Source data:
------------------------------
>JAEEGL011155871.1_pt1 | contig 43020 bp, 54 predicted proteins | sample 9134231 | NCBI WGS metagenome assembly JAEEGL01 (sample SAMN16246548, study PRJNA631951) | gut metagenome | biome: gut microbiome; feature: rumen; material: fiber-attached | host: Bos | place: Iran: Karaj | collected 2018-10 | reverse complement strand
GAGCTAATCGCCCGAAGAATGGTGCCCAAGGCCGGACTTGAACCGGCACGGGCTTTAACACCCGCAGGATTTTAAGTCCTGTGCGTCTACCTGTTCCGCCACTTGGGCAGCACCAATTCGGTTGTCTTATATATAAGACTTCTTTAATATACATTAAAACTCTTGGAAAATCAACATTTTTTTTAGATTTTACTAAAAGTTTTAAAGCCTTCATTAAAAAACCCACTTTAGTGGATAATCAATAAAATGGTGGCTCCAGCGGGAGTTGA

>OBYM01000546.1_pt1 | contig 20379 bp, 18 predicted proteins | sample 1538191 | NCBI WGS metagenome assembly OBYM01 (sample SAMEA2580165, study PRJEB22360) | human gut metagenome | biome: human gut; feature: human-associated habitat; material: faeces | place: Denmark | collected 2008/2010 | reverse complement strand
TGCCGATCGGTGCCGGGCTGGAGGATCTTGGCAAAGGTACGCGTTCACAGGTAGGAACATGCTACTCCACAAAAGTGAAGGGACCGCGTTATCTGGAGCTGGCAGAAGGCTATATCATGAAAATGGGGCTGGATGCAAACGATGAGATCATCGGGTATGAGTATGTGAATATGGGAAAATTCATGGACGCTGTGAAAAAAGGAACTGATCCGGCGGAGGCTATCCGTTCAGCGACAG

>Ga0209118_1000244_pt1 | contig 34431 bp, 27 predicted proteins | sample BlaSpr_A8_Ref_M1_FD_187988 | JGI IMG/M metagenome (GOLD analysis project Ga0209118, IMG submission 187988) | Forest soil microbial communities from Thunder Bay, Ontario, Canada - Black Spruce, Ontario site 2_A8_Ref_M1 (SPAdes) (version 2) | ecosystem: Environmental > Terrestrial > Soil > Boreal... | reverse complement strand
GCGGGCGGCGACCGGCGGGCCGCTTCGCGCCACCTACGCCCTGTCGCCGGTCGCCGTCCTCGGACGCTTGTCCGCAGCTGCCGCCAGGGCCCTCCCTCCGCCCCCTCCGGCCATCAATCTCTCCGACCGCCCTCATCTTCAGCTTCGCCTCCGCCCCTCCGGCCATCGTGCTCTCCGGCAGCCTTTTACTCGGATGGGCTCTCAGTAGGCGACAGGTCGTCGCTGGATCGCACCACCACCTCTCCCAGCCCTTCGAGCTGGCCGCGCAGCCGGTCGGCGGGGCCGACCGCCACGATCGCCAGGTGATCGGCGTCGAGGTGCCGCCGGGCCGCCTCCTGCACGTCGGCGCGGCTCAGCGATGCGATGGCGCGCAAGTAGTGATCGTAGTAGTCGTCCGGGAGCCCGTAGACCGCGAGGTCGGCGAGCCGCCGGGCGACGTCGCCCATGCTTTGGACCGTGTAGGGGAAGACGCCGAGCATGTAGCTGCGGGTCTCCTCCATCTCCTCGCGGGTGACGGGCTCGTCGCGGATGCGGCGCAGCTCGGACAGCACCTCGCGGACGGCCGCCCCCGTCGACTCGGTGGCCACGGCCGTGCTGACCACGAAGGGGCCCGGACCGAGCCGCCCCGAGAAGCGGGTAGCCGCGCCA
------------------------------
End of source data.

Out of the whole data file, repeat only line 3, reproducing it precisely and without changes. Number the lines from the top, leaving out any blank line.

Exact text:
>OBYM01000546.1_pt1 | contig 20379 bp, 18 predicted proteins | sample 1538191 | NCBI WGS metagenome assembly OBYM01 (sample SAMEA2580165, study PRJEB22360) | human gut metagenome | biome: human gut; feature: human-associated habitat; material: faeces | place: Denmark | collected 2008/2010 | reverse complement strand